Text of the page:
Thor flinched. He knew that voice too well. He turned restlessly, trying to force it out of his head. But it was there, always there, in his heart.
Thor’s elbow hit the TV tray. He cursed, throwing a plastic plate across the room.
“Get out!” he shouted. “Go away. Just leave me.”
He didn’t mean it. Not really. But he was tired and the pain was no easier. Loki, that cursed son of an ice giant. He saw him hanging from Thanos’s hand, fighting for air, for life. He heard his brother’s hoarse voice:
“You—will never be—a god.”
His death was too sudden. Thanos had thrown his body at Thor’s feet, so still and broken in a way that Loki was never broken, never finished. It was pretend. It had to be. Thor had bowed beside his brother, praying for some trick, some miracle.
One day they would have to ring the bell. It was inevitable. With the increasing attacks from the cave crawlers, it was only a matter of time before barbed and electric wire was breached and the town would be overcome. So there Peter stood in the hopes of saving at least a few of the townsfolk, ready to ring the bell.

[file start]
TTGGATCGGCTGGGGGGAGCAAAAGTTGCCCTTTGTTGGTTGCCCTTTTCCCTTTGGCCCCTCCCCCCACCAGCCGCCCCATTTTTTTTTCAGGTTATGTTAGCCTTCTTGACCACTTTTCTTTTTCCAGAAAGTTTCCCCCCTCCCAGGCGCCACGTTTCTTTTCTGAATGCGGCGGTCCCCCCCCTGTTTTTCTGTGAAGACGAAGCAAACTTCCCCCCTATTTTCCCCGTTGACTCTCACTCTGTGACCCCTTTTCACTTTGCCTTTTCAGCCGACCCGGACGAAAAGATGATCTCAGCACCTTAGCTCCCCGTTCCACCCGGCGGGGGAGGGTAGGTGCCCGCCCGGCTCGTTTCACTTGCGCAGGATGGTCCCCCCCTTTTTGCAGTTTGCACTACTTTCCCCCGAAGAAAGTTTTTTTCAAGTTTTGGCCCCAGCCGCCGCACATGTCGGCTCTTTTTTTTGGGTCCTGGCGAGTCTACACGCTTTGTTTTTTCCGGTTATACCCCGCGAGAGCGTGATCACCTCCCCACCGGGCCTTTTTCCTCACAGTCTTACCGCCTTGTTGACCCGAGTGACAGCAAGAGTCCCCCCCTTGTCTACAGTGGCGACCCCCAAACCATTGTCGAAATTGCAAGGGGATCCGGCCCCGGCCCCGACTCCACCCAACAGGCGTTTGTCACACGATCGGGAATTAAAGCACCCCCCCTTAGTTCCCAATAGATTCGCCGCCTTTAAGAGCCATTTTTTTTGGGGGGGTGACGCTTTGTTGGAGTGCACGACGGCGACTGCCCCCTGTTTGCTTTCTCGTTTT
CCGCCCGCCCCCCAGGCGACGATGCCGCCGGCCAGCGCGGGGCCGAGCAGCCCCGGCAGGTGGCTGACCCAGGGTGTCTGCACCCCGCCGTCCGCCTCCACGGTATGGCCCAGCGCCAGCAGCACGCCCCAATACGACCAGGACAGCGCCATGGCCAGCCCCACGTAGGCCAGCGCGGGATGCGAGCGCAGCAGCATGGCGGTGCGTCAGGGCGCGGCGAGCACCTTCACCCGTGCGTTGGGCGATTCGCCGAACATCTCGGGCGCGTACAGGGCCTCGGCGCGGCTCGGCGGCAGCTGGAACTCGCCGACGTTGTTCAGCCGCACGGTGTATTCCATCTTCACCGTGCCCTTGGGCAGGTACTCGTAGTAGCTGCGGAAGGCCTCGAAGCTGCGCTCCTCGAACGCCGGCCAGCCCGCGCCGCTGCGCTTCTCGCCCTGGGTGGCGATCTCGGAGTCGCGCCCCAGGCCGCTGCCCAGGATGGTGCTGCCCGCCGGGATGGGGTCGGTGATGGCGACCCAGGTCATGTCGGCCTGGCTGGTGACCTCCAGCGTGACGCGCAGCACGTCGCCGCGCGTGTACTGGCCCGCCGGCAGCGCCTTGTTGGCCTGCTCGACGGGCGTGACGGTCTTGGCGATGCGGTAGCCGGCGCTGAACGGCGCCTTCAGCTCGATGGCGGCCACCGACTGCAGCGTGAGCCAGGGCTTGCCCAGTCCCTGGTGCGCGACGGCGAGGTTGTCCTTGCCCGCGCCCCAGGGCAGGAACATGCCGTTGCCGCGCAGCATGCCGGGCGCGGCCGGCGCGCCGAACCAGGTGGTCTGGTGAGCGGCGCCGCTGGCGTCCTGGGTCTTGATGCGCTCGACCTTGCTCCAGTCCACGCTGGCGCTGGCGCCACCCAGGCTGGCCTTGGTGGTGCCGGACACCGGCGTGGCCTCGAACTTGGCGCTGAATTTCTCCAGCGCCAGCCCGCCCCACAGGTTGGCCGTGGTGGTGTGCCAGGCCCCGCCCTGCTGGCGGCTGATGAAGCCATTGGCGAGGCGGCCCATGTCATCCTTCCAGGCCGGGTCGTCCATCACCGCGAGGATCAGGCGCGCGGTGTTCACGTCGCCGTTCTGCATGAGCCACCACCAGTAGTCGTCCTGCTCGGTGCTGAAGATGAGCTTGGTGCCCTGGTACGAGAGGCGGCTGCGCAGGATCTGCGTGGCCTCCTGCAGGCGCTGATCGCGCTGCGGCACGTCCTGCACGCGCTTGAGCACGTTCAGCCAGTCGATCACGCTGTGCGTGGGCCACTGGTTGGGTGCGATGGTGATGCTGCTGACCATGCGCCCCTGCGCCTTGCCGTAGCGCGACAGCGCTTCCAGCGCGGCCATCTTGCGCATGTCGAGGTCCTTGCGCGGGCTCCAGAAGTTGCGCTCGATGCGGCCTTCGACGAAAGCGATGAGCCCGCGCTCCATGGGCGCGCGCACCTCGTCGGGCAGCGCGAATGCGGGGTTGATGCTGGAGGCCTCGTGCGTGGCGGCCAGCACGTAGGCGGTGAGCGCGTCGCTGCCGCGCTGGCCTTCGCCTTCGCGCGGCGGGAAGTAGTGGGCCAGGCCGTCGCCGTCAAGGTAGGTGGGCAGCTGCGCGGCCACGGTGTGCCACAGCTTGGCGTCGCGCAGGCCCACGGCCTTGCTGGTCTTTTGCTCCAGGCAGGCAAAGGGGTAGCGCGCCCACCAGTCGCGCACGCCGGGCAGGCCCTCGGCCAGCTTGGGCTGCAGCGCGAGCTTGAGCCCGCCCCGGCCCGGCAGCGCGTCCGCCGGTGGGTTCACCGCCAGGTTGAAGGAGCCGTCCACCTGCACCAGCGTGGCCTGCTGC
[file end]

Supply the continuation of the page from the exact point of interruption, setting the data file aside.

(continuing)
A light voice made him turn. “You know they won’t come in the daytime. You can relax, silly.”
She had carried the umbrella since she was a girl. Sunshine and rain, there was the umbrella in her hand like a gentleman’s cane. And walking in a moonlight garden with her sister, there was the umbrella spread as always.
Angie hadn’t seen her sister in ten years. Both of them had changed, but there was that umbrella.
For more than fifty years, every morning at eight o’ clock, Erin O’Lay had taken the dinghy around to see the dragon’s head. For much more time than that the dragon had floated on the great deep of a blue ocean. The sun had not set for some time, and while the sun was shining the dragon was content to sleep in her warmth. But when the sun set, the dragon woke, and the dragon had been not a little offended to find a whole town on its back. That was when Erin O’Lay first went out with the dinghy.